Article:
A hot water heating system can be "In Floor Radiant Heat", "Underfloor Radiant Heat" or baseboard hot water heat. Hot water heat comes off a boiler. Any type of hot water heat usually costs more than forced air. Any type of hot water heat can be broken into multiple zones, each zone with its own thermostat. Adding air conditioning is awkward as there is no duct system.

"In Floor Radiant Heat" runs heating tubes through a 1 1/2" thick, light weight concrete floor. This adds weight to the structure, but is easily dealt with. The cost of concrete and supporting it can make this the most expensive commonly used heating system in residential projects. The height added by the concrete must be considered in the framing. Wood flooring requires  2x4 furring. "In Floor Radiant Heat" gives a warm floor, no moving air and spaces clear of heating registers or baseboards.

"Underfloor Radiant Heat" tubes are stapled under the sub-floor with insulation below that. It eliminates the concrete floor. Construction details must be considered. The nails from installing a wood floor will pierce the sub-floor, but cannot pierce the heating tubes. The final results are very similar to those in a home using "In Floor Radiant Heat".

Hot water baseboard heat is an older, less expensive way to heat with water. There can still be multiple heating zones. Baseboards run along outside walls and anywhere heat is needed. Nowadays, the baseboard radiator sits where the base trim would be. A typical baseboard radiator is about 2" deep and 8" high.

All hot water heating systems result in a quiet home with no moving air. However, any kind of hot water heat means that air conditioning must be a separate system with its own ducts and delivery system. Adding air conditioning to a house using hot water heat again increases the budget.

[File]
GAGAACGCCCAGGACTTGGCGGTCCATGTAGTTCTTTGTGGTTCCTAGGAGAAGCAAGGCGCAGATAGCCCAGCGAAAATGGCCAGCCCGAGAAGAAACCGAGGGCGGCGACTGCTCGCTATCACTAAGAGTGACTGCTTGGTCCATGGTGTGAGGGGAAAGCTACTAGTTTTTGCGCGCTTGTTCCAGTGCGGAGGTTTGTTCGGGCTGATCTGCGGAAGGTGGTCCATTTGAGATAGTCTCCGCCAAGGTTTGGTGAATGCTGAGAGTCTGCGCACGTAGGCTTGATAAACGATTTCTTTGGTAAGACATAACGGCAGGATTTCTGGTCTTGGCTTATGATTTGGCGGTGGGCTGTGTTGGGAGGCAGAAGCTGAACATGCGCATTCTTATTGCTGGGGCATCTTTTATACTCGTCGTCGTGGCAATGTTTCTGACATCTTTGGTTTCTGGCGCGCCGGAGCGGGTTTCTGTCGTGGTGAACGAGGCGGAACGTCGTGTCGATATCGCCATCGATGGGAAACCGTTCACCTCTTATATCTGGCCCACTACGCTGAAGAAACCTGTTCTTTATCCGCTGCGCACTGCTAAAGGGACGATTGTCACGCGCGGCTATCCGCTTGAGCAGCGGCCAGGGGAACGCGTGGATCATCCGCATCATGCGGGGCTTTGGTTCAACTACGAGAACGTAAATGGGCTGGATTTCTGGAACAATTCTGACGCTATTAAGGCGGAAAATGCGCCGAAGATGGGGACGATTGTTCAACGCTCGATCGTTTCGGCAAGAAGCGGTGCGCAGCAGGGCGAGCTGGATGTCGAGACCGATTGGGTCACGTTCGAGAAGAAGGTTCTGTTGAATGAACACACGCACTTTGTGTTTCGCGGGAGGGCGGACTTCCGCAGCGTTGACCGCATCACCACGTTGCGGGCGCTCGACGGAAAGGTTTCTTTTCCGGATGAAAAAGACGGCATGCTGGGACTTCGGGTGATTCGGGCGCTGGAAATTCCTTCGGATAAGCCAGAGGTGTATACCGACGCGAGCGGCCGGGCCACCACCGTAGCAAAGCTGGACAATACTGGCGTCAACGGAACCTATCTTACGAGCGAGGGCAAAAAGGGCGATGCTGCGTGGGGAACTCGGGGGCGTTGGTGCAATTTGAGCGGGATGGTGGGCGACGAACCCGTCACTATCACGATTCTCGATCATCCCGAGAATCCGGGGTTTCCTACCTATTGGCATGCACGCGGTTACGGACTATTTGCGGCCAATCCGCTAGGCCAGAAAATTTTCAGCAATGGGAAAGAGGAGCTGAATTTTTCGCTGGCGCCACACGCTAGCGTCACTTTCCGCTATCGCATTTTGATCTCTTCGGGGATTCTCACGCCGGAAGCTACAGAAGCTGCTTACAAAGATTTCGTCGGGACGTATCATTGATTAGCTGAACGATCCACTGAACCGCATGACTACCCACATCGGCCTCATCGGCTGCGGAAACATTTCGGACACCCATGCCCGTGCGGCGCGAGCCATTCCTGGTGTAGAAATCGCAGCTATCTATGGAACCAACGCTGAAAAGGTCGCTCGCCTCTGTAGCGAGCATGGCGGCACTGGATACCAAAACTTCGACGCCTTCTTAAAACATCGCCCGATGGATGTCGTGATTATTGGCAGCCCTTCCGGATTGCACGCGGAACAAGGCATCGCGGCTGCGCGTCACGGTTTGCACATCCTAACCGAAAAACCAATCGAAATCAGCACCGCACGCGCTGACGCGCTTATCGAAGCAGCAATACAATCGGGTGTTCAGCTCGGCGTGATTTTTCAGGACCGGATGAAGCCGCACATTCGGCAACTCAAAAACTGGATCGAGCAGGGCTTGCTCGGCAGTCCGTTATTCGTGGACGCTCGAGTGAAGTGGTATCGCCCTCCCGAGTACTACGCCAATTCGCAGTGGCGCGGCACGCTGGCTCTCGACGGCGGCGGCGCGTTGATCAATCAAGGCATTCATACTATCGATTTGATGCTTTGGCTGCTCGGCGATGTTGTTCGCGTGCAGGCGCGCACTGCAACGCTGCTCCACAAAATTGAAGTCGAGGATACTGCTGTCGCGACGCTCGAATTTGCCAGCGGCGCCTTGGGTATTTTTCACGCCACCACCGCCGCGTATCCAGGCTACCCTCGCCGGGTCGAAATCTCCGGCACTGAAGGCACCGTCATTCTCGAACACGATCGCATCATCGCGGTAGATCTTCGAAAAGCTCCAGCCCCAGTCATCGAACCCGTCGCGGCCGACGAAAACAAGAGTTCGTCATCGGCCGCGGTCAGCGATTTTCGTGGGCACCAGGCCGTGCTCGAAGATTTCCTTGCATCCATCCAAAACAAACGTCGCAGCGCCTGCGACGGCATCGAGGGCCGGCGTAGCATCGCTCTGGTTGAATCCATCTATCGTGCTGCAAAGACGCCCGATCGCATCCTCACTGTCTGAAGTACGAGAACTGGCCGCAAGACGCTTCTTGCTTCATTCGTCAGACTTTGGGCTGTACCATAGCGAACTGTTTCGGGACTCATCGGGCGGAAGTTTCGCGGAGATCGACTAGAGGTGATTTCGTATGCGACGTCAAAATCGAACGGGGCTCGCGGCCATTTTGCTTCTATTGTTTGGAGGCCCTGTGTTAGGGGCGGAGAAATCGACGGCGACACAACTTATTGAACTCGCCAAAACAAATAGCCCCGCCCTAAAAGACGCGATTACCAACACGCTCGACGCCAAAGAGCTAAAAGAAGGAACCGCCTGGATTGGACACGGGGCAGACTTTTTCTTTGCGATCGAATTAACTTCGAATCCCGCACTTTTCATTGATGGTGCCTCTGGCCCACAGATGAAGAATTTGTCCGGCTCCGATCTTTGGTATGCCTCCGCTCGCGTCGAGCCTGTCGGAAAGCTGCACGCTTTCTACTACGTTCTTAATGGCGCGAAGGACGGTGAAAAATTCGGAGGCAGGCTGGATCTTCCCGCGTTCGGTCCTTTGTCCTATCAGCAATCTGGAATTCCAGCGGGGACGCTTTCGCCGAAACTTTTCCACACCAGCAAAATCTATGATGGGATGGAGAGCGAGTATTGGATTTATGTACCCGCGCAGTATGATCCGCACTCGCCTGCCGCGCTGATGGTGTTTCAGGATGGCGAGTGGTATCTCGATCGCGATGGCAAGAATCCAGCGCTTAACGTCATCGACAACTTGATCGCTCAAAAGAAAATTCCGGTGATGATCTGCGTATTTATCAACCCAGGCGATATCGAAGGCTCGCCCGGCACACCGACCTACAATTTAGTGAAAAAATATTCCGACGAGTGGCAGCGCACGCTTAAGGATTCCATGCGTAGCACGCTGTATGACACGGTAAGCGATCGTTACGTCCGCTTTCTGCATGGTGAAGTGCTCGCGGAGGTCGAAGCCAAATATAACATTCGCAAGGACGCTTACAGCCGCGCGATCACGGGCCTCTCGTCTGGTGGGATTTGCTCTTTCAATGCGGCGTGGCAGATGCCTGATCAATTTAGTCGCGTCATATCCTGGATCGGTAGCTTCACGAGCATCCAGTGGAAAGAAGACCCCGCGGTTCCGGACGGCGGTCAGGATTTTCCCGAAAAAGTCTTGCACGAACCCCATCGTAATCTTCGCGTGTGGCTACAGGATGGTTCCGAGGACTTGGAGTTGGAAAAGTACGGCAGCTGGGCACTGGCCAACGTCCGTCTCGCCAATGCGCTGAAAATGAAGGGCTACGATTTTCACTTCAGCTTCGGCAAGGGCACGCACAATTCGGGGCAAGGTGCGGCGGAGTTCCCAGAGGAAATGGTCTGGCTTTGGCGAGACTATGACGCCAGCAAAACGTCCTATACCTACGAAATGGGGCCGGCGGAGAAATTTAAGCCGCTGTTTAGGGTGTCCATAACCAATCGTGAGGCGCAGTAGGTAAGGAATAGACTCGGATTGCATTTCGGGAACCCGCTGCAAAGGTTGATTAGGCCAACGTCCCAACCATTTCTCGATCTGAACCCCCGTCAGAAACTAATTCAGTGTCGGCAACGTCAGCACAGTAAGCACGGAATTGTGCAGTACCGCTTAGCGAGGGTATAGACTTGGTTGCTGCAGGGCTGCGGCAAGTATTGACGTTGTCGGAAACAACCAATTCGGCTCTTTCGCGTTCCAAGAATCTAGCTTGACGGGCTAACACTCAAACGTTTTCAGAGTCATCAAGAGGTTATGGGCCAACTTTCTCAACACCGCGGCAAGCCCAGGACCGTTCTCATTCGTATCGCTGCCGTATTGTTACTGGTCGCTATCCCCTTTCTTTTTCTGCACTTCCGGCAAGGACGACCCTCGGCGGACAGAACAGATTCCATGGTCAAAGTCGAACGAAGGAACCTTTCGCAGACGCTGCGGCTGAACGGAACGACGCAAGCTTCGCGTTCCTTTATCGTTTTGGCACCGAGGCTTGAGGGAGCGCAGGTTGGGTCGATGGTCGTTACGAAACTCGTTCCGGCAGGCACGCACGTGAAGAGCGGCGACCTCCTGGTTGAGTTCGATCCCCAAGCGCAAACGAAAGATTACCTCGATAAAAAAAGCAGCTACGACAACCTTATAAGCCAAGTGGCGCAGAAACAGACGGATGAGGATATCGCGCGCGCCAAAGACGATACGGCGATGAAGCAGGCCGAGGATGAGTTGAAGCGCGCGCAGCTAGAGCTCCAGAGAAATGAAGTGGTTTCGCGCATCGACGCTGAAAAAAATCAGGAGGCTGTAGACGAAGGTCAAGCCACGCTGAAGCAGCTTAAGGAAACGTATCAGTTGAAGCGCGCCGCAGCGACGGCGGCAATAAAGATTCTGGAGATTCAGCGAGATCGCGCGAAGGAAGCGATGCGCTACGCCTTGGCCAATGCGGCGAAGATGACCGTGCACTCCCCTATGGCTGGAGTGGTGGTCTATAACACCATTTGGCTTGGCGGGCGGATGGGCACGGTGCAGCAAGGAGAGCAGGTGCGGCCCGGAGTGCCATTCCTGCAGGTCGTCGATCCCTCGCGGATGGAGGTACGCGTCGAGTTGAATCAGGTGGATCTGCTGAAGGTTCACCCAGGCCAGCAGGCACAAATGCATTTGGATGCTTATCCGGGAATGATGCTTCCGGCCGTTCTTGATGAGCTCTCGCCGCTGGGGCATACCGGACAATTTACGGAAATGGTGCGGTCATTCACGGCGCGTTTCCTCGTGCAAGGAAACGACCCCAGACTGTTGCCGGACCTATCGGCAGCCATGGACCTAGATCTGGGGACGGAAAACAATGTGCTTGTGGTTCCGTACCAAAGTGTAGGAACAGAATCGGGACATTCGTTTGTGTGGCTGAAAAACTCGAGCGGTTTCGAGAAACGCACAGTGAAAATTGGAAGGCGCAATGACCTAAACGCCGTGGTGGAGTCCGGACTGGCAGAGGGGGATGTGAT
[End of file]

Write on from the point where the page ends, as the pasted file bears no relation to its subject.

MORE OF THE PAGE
A forced air heating system requires a furnace, supply ducts and a return air system. A forced air heating system is more difficult to break into zones. It does easily lend itself to adding air conditioning. A humidifier can also be easily added. Forced air heat will usually be less expensive than hot water heat. It has a quicker response time making it a better choice in vacation and second homes. If you arrive at a vacation home late in the day, the house will be cool from having a lower thermostat setting while the house was unoccupied. Forced air heat will respond more quickly than hot water heat.

Choosing which method for heating a home is a major choice. It can affect the structure of the home and its basic layout. Running ducts from a mechanical room requires some planning. Hot water heating tubes can usually be run anywhere. Propane can affect the basic layout of the house. A tight budget, being a vacation home or the desire for air conditioning can make a forced air heating system an appropriate choice. A home with a quiet heating system, no registers and a warm floor attracts  many home owners. Discuss these options with your architect and consider all possibilities.